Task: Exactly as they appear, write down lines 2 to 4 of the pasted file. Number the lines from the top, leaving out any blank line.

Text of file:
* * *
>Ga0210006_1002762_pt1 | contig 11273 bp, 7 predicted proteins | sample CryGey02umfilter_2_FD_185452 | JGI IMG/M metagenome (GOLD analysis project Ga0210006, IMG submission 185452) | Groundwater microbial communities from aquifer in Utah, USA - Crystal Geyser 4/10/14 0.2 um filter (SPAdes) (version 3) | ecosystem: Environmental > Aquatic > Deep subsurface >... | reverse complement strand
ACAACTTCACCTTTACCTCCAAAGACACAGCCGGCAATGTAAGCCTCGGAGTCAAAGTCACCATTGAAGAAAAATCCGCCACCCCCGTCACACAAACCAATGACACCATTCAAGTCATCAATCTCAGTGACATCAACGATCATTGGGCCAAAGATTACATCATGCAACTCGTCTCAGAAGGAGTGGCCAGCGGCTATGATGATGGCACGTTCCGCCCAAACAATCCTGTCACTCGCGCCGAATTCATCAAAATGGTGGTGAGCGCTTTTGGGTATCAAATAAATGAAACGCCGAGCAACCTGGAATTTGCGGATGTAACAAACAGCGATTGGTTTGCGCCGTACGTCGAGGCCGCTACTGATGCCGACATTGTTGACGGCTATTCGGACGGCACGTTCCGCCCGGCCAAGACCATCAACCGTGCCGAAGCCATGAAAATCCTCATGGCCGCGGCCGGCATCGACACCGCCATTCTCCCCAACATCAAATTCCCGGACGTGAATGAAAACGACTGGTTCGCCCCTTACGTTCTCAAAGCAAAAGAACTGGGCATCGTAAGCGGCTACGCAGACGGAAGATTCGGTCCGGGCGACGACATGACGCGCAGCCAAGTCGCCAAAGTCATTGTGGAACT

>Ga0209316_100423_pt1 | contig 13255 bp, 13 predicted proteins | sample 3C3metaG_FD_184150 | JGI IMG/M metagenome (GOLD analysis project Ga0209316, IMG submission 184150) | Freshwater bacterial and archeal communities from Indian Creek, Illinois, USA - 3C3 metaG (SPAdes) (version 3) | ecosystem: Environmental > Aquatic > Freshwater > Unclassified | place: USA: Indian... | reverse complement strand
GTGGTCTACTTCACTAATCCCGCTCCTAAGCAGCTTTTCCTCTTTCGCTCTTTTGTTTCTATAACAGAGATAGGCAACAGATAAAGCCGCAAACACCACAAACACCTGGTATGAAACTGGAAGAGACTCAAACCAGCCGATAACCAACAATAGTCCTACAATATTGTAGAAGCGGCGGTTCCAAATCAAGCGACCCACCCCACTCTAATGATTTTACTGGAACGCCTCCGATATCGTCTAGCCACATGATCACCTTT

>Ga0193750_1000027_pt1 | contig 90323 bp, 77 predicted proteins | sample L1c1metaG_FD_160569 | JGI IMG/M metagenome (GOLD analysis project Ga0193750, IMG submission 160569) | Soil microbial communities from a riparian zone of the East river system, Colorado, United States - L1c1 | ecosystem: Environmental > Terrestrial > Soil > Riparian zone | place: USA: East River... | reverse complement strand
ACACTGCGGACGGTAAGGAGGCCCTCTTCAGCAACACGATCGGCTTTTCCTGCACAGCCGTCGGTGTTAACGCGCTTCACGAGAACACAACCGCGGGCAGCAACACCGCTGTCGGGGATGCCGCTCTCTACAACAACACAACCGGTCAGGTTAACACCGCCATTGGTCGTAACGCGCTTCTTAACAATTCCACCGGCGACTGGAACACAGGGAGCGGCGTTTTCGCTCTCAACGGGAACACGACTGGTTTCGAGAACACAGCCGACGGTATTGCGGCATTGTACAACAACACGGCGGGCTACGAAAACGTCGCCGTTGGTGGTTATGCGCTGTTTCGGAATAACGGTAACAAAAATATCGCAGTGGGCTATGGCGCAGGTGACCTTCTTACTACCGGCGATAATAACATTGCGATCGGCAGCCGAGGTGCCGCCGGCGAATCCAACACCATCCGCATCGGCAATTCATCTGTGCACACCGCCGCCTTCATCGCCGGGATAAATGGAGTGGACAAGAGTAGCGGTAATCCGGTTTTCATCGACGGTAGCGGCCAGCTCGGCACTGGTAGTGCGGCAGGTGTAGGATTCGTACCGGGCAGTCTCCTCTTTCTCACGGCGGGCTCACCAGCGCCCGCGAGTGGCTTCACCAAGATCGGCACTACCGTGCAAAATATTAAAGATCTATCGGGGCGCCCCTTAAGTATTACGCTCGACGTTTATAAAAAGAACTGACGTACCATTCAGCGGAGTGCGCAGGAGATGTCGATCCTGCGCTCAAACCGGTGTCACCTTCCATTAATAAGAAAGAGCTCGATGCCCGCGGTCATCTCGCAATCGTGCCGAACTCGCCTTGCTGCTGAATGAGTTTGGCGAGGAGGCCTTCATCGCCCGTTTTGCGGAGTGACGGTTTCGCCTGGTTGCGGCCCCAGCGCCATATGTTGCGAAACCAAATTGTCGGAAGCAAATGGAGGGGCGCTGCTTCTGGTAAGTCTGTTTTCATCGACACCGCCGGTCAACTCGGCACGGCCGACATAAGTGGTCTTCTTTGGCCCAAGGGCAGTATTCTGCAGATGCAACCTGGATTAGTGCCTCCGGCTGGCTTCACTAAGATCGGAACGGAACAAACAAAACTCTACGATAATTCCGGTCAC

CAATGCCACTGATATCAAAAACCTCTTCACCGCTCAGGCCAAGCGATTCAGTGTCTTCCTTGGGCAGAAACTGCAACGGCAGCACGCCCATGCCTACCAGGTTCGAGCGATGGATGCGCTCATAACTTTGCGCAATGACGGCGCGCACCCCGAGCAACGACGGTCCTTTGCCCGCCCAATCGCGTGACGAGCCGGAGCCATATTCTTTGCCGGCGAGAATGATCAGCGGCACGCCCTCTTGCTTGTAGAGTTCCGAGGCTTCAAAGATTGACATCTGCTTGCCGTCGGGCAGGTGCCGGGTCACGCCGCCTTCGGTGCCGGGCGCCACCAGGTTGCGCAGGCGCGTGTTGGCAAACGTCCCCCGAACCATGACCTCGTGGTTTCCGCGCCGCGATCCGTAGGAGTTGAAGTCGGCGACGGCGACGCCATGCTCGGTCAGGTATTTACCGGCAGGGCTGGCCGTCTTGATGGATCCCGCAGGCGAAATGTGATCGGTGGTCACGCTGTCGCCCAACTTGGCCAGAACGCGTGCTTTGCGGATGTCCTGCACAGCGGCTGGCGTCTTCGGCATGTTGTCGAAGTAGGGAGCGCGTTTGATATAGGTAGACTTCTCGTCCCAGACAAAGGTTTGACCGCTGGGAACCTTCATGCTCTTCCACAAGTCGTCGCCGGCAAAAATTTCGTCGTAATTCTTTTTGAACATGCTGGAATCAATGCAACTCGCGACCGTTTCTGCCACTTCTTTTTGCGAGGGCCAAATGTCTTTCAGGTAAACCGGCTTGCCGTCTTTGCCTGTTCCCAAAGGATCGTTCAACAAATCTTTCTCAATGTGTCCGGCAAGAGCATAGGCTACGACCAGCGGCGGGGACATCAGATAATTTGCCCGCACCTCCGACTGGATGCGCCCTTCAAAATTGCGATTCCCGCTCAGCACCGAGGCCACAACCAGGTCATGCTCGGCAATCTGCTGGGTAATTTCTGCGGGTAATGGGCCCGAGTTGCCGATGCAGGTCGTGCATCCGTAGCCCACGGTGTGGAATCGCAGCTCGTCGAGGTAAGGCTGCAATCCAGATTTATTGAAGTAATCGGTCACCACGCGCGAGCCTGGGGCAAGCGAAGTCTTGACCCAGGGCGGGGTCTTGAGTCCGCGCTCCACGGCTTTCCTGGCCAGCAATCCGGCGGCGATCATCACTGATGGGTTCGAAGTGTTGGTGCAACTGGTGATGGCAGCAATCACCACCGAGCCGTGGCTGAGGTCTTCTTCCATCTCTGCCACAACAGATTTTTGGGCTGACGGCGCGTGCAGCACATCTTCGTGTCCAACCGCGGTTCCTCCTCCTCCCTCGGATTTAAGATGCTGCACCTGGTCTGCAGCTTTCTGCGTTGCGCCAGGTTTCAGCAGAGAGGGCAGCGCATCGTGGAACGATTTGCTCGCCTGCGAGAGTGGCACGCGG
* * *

ACAACTTCACCTTTACCTCCAAAGACACAGCCGGCAATGTAAGCCTCGGAGTCAAAGTCACCATTGAAGAAAAATCCGCCACCCCCGTCACACAAACCAATGACACCATTCAAGTCATCAATCTCAGTGACATCAACGATCATTGGGCCAAAGATTACATCATGCAACTCGTCTCAGAAGGAGTGGCCAGCGGCTATGATGATGGCACGTTCCGCCCAAACAATCCTGTCACTCGCGCCGAATTCATCAAAATGGTGGTGAGCGCTTTTGGGTATCAAATAAATGAAACGCCGAGCAACCTGGAATTTGCGGATGTAACAAACAGCGATTGGTTTGCGCCGTACGTCGAGGCCGCTACTGATGCCGACATTGTTGACGGCTATTCGGACGGCACGTTCCGCCCGGCCAAGACCATCAACCGTGCCGAAGCCATGAAAATCCTCATGGCCGCGGCCGGCATCGACACCGCCATTCTCCCCAACATCAAATTCCCGGACGTGAATGAAAACGACTGGTTCGCCCCTTACGTTCTCAAAGCAAAAGAACTGGGCATCGTAAGCGGCTACGCAGACGGAAGATTCGGTCCGGGCGACGACATGACGCGCAGCCAAGTCGCCAAAGTCATTGTGGAACT

>Ga0209316_100423_pt1 | contig 13255 bp, 13 predicted proteins | sample 3C3metaG_FD_184150 | JGI IMG/M metagenome (GOLD analysis project Ga0209316, IMG submission 184150) | Freshwater bacterial and archeal communities from Indian Creek, Illinois, USA - 3C3 metaG (SPAdes) (version 3) | ecosystem: Environmental > Aquatic > Freshwater > Unclassified | place: USA: Indian... | reverse complement strand
GTGGTCTACTTCACTAATCCCGCTCCTAAGCAGCTTTTCCTCTTTCGCTCTTTTGTTTCTATAACAGAGATAGGCAACAGATAAAGCCGCAAACACCACAAACACCTGGTATGAAACTGGAAGAGACTCAAACCAGCCGATAACCAACAATAGTCCTACAATATTGTAGAAGCGGCGGTTCCAAATCAAGCGACCCACCCCACTCTAATGATTTTACTGGAACGCCTCCGATATCGTCTAGCCACATGATCACCTTT